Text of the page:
Realizing that I've been wrong on blaming server issues on attacks, I did what every server admin does at the first sign of trouble, reboot. No dice, the server load soon went sky-high again. So I blocked outside connections to apache and started running some simple tests to check the server health. CPU, RAM and IO checked out fine under some local test load. No, this was something else. The logs finally indicated the problem:

-- possible SYN flooding on port 80. Sending cookies.

Looking at the connections (using netstat), there were hundreds of SYN_RECV records hanging around from various IP's. Obviously the server was under a SYN flood DDOS attack. Using iptables to block the offending IP's was no help. Most likely the ip addresses were fake and combating them was like fighting a tidal wave.

The attack continued throughout the day with no relief and finally in the evening I contacted my ISP to see if they can rescue me. I didn't have much hope, but I almost lost it when the technician asked: "Huh? You have a sink flow attack? Could you spell that?" So much for tech support.

My best option was to lay low and take the abuse and hope the attacker(s) will get bored and move on. And that's exactly what they did. Almost as fast as it started, the attack stopped in the wee hours of the second day and I could finally bring the server back online.

Moral of the story, DDOS attacks are tough enough to combat for big shops. Small guys like me don't stand a chance against them. The best solution is to wait them out and hope the attacker moves on. Also small sites aren't lucrative enough to get expert support from their ISP's. The best that can be hoped for is to ask the ISP for a new set of IP's and still there's no certainly that'll stop the attackers.

As for this attacker(s) and their intent, it remains a mystery. Perhaps it was a script kiddie rolling through a bunch of victim hosts, or someone testing an attack platform or algorithm, or a mistake specifying a domain or IP in the attack vector. This site is just too small for bragging rights or boosting egos. There are much tastier targets out there for attackers to prove their expertise and flaunt their skills. Then again why use your smarts to attack sites instead of doing something constructive?

 

AT&T DSL Latency and Packet Loss

by @ 10:44 pm
Filed under: internet — Tags: , ,

The general understanding is that DSL isn't hobbled by the number of subscribers like cable service is. That is, no matter how many people jump on DSL at any given moment, their speed should remain constant.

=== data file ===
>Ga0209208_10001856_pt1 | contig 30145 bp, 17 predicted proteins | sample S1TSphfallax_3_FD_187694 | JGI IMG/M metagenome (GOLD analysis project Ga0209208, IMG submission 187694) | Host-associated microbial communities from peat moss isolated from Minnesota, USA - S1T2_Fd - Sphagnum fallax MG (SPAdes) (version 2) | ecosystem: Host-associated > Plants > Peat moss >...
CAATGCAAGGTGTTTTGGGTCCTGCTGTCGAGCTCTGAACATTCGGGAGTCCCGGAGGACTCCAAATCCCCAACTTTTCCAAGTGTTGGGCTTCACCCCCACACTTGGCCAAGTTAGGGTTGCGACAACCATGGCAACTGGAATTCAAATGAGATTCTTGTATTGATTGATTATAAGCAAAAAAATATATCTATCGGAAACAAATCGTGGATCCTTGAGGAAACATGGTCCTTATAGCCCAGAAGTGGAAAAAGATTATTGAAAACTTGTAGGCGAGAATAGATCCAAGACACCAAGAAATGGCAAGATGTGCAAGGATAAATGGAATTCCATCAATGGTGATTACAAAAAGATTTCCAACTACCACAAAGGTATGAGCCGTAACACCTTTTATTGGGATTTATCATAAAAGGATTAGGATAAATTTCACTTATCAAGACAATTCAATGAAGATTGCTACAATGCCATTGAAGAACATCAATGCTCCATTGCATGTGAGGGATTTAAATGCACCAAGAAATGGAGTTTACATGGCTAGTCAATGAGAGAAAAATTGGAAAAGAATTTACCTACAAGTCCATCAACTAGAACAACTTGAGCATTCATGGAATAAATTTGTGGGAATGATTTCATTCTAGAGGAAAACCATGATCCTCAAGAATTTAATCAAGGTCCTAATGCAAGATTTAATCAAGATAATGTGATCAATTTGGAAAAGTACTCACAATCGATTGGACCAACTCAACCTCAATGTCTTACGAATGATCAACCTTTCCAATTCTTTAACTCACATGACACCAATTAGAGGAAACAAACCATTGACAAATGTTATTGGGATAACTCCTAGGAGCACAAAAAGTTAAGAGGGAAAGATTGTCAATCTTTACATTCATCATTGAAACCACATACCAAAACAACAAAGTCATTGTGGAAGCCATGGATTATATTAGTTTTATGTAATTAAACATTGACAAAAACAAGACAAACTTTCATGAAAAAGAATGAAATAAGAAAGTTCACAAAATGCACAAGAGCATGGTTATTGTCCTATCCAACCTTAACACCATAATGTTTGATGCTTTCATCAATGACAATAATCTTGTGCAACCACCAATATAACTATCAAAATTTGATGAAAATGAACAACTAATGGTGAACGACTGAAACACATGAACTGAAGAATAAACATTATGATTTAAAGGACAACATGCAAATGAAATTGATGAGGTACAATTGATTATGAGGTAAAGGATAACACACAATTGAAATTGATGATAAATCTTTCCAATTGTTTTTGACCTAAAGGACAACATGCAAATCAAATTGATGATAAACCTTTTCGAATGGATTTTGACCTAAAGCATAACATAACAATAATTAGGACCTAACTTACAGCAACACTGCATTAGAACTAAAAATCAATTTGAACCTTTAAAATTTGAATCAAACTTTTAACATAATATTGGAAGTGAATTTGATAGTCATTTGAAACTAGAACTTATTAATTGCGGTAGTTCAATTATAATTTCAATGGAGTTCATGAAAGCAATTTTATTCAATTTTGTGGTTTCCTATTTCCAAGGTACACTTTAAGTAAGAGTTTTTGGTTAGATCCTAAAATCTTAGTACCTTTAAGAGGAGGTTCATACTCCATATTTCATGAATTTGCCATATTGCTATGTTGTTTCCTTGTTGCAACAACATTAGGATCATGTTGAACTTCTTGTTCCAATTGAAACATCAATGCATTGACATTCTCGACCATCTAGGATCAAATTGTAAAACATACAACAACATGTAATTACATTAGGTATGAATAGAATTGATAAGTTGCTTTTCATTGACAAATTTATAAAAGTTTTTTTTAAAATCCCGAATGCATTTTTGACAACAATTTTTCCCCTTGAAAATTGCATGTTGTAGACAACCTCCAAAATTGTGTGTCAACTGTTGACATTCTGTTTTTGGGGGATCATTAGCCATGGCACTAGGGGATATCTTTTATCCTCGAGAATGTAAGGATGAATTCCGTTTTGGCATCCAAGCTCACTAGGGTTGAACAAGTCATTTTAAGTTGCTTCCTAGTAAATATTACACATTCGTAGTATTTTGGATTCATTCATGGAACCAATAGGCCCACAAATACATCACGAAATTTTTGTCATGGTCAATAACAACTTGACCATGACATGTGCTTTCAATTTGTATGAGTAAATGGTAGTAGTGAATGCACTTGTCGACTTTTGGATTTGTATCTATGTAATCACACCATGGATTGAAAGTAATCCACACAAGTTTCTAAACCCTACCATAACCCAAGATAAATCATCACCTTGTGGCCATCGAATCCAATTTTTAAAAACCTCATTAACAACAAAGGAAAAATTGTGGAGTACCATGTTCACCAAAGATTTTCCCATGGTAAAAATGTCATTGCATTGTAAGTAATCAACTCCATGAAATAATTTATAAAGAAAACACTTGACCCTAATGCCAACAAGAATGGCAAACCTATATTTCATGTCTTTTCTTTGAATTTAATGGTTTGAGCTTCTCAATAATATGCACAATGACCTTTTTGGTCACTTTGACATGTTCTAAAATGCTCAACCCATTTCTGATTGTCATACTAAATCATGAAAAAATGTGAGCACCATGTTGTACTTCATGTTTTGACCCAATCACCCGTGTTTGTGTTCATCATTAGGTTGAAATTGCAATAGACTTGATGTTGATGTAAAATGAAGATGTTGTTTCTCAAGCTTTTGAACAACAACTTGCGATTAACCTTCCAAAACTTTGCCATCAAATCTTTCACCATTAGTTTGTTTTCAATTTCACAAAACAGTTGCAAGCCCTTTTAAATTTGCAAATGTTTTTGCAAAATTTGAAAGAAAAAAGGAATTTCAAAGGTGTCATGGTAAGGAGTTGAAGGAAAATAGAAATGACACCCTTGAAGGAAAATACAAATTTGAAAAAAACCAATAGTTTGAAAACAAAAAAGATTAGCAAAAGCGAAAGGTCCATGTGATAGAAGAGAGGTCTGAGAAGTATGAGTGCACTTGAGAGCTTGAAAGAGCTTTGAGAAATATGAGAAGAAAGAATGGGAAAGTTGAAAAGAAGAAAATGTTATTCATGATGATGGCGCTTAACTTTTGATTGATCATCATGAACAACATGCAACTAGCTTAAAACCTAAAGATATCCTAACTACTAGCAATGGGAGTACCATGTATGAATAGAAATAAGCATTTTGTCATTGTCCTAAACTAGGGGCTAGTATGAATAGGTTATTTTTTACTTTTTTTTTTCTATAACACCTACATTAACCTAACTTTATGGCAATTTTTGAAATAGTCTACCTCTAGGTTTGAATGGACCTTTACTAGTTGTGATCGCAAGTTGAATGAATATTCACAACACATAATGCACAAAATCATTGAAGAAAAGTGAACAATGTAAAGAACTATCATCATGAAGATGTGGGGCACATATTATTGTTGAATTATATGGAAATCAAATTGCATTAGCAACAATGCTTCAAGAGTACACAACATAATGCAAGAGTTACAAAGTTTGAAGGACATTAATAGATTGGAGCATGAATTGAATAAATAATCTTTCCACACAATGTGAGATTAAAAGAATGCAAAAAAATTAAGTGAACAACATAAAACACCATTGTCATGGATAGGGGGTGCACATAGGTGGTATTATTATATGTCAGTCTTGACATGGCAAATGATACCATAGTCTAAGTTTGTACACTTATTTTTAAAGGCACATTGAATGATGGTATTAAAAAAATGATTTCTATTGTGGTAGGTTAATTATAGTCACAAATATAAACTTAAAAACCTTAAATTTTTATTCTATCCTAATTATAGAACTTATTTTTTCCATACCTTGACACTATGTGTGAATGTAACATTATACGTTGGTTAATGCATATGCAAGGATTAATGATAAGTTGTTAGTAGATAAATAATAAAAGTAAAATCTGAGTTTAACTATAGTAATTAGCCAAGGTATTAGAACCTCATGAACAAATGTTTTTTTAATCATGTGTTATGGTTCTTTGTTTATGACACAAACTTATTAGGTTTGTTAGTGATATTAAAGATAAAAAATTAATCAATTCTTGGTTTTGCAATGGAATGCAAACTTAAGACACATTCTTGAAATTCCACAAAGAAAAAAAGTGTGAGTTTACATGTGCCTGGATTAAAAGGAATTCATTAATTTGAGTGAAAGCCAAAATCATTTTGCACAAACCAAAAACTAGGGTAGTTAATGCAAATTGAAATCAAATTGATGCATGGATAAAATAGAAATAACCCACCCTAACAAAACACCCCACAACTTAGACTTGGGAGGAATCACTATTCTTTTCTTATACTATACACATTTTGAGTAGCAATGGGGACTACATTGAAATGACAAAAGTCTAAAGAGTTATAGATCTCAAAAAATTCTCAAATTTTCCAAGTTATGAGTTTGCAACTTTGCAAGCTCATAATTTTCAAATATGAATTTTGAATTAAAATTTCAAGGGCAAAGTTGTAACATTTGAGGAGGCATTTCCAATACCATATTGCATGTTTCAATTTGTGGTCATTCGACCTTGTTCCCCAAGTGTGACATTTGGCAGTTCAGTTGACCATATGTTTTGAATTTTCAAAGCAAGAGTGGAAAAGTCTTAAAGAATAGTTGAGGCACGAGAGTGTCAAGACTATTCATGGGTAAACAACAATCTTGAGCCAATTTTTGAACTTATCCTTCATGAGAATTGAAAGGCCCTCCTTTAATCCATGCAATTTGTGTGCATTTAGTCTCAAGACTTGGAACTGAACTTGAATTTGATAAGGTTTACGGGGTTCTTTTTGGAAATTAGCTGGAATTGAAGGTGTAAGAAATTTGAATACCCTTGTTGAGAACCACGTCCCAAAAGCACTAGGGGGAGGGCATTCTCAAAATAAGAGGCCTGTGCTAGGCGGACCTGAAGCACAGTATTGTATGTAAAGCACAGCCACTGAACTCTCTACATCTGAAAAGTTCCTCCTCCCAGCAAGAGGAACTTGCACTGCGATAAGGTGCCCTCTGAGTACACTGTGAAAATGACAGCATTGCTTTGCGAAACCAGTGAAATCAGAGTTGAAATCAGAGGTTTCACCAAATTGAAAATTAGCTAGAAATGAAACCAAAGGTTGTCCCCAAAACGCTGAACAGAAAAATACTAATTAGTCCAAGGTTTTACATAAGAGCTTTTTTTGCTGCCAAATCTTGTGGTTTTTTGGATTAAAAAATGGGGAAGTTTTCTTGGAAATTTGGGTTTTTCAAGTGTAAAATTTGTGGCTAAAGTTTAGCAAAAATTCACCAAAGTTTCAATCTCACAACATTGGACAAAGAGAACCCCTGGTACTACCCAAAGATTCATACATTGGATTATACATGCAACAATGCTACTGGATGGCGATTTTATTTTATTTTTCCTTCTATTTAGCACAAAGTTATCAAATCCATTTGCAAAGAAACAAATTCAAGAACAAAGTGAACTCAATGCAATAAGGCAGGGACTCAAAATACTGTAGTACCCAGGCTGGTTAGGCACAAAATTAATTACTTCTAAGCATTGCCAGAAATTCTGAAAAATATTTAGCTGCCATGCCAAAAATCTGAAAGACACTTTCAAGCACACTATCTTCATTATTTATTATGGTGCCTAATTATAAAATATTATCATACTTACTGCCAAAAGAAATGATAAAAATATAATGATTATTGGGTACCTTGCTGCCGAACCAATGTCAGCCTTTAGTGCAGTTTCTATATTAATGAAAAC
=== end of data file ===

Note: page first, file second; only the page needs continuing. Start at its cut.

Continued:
I used to believe that too, but lately it’s beginning to look like there's a hole in that theory. A few weeks ago I started noticing painful sluggishness and dropouts when working on my web site, but usually during evenings and nights. It took some time for me to notice that the response times where significantly better in the mornings.

To test the theory (unscientifically, of course) I ran a few ping tests today starting in the morning and stretching into the evening. Sure enough as the day wore on the ping response times grew longer and longer, and not just by some marginal amounts. There's almost 3 times the difference between the morning and night speeds.

Now I don’t know if this is really a DSL problem or just AT&T throttling bandwidth on home users as they get home and jump online, but the end-result is the same, poor performance.

If a picture is worth a thousand words then this speedtest.net snapshot of a test to Los Angeles, CA should succinctly prove my point. Nice grade AT&T, think I'd rather have my dial-up back.

Amazon Spoils The Party

by @ 12:28 am
Filed under: financial,internet — Tags: ,

Amazon.comI don't know, maybe it's poetic justice or just karma that Amazon should report disappointing results tonight with earnings well below estimates. Why? After I was labeled a cheater and was terminated from the Amazon Associates program, I had hoped for a little payback. I certainly did my part by vowing never to buy anything from Amazon and as much as I dislike Apple, rooting for iPad to crush Kindle.

Okay, enough vendetta venom. The fact is that Amazon does not have it as easy as it once did. Its marketplace is still solid, but poor economy and competition from the likes of eBay have been eroding its dominant position. Amazon's valuation is currently twice that of eBay.

Then, by Amazon's own admission, more people are buying digital editions rather than actual books. How can this be good news for Amazon? Such a shift to digital format lowers the barrier to entry for other competitors who would no longer need warehouses and shipping centers. Apple can start selling books for iPad right on the iTunes platform.

Finally, cloud computing hasn't turned out to be the golden goose it was once thought to be. Amazon certainly was a pioneer in cloud computing, but the early momentum has somewhat moderated now and competition from Microsoft and Google (which offers a free version) have probably had a dampening effect on Amazon platform's adoption rate.

Amazon shares are currently down some 10% in after-hours trading and it appears that its disappointing financial results will have a nauseating effect on the market on Friday. Even Microsoft's better-than-expected results may not be able to change that sour mood.

The Older Chrome Browser

by @ 11:37 pm
Filed under: internet,web

I love how the 1&1 login page depicts my Chrome browser as "older browser version". Ironically my Chrome version is the Dev channel. Can't get much newer than that 🙂

1&1 thinks Chrome is old